Chatting to tourists about life as a black man in Colonial Virginia

All the workers in Williamsburg are willing to chat with tourists. I took this image when this man was in deep discussion with someone, who was peppering him with questions. I admired his patience.

A comely maid walks home after a long day.

A comely maid walks home after a long day.

The sun shone through the trees on what I consider a perfect spring evening. In a few short weeks, hot humid days will descend upon Virginia.

All the staff are friendly and willing to pose

All the staff are friendly and willing to pose

At the end of a long day, the workers returning to their real 21st century lives walk through a quiet town towards their parked cars. The following video captures only the sound of the birds and breezes. The loudest music comes from the male cardinal who, this time of year, is quite loud in claiming his territory. You  can also hear the phoebe. The sheep are Leicester long haired sheep.

Every day the sound of fifes and drums pierce the air. I had wondered where all the visitors had gone. Why, to watch the marching band and to walk with them!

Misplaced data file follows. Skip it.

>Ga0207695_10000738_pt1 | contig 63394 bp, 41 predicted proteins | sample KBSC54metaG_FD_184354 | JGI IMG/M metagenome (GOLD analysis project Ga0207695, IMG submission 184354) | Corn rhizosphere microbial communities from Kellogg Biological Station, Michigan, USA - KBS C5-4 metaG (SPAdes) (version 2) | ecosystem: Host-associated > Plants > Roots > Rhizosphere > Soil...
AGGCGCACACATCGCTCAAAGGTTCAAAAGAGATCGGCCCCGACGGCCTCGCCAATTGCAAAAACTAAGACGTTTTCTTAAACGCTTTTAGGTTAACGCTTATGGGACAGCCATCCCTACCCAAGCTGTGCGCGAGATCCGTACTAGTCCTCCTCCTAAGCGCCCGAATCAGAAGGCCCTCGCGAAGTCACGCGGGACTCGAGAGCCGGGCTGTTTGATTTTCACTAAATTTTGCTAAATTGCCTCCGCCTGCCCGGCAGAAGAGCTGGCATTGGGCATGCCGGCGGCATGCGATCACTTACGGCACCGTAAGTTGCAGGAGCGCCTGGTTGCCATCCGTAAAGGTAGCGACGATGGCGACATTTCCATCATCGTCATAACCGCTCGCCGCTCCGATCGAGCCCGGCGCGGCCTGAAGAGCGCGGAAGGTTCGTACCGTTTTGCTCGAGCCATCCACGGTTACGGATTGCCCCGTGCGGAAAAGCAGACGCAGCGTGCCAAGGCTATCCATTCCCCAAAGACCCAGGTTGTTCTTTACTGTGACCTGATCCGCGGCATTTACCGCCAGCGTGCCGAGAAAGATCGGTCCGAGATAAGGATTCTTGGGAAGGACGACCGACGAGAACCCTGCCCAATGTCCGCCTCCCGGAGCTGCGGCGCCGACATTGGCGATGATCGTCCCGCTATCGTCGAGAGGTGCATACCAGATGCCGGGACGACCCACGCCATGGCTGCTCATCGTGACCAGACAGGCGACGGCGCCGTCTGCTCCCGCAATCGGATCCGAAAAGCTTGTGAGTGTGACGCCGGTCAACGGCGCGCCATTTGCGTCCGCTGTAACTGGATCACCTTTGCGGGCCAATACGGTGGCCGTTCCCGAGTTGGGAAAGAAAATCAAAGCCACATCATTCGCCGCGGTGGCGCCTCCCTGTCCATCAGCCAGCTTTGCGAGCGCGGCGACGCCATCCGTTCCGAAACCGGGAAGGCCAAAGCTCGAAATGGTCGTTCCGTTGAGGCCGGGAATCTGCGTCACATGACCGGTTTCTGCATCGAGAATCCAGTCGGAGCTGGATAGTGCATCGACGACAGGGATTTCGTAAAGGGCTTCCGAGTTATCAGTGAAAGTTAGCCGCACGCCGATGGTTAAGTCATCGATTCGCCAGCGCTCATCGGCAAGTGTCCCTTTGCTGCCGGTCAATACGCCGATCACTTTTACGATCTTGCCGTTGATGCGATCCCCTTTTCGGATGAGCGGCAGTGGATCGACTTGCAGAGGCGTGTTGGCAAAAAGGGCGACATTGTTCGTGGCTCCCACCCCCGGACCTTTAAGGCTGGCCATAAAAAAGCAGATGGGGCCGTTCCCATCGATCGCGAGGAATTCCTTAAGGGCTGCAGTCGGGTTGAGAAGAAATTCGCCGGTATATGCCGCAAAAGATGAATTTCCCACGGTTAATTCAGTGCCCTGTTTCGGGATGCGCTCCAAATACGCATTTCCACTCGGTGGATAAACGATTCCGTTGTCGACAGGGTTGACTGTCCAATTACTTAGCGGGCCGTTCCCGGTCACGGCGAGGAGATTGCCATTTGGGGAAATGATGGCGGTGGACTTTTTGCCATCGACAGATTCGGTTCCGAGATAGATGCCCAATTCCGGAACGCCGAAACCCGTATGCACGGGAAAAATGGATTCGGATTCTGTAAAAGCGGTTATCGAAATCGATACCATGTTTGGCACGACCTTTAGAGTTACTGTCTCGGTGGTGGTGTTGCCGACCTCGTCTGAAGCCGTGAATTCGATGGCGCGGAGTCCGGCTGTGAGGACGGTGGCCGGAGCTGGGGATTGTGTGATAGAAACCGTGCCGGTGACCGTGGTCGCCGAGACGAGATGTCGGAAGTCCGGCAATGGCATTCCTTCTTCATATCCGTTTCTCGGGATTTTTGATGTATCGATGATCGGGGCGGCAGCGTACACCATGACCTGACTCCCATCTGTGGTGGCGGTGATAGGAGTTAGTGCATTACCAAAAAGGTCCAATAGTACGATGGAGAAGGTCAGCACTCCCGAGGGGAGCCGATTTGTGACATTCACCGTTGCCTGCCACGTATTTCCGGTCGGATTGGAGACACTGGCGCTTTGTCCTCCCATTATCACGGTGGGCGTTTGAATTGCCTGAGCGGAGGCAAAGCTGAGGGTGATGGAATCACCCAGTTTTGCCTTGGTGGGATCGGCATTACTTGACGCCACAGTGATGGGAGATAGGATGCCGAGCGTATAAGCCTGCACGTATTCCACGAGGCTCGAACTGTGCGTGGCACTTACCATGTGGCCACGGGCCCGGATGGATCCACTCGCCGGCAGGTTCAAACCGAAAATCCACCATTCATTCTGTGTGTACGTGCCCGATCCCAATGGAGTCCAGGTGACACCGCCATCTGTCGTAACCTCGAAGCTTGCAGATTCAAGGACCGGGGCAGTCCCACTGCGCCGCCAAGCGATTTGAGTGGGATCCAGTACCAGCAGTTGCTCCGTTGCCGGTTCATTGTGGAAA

Colonial Williamsburg’s field musicians are drawn from a waiting list of young community applicants. Boys and girls begin their education in military music at age 10 and practice weekly for the next eight years, until after they have graduated from high school. These young people talk with the public about the role of music in the 18th-century military. They teach younger members the music and history lessons needed to continue the tradition of the field musicians. – About the Fives and Drums

If you look closely at this video you will see that the kids do not break formation, even though they are walking over horse droppings. Where are the street sweepers when you need them! (The street sweeper below is lamenting the advent of the machine!)

street sweeper and machine

Note to readers: although the era so dramatically demonstrated at Williamsburg is from the 18th century through 1776, the customs and costumes would have been familiar to Jane Austen’s parents at the time of her birth. One can easily imagine Reverend Austen and his wife Cassandra wearing similar clothes as they raised their growing family in Steventon.  Their parsonage had a cow (and a pig and chickens, no doubt), a well and kitchen garden, and the means to make cream and butter, wines and preserves, and other household goods that are so well demonstrated in Williamsburg!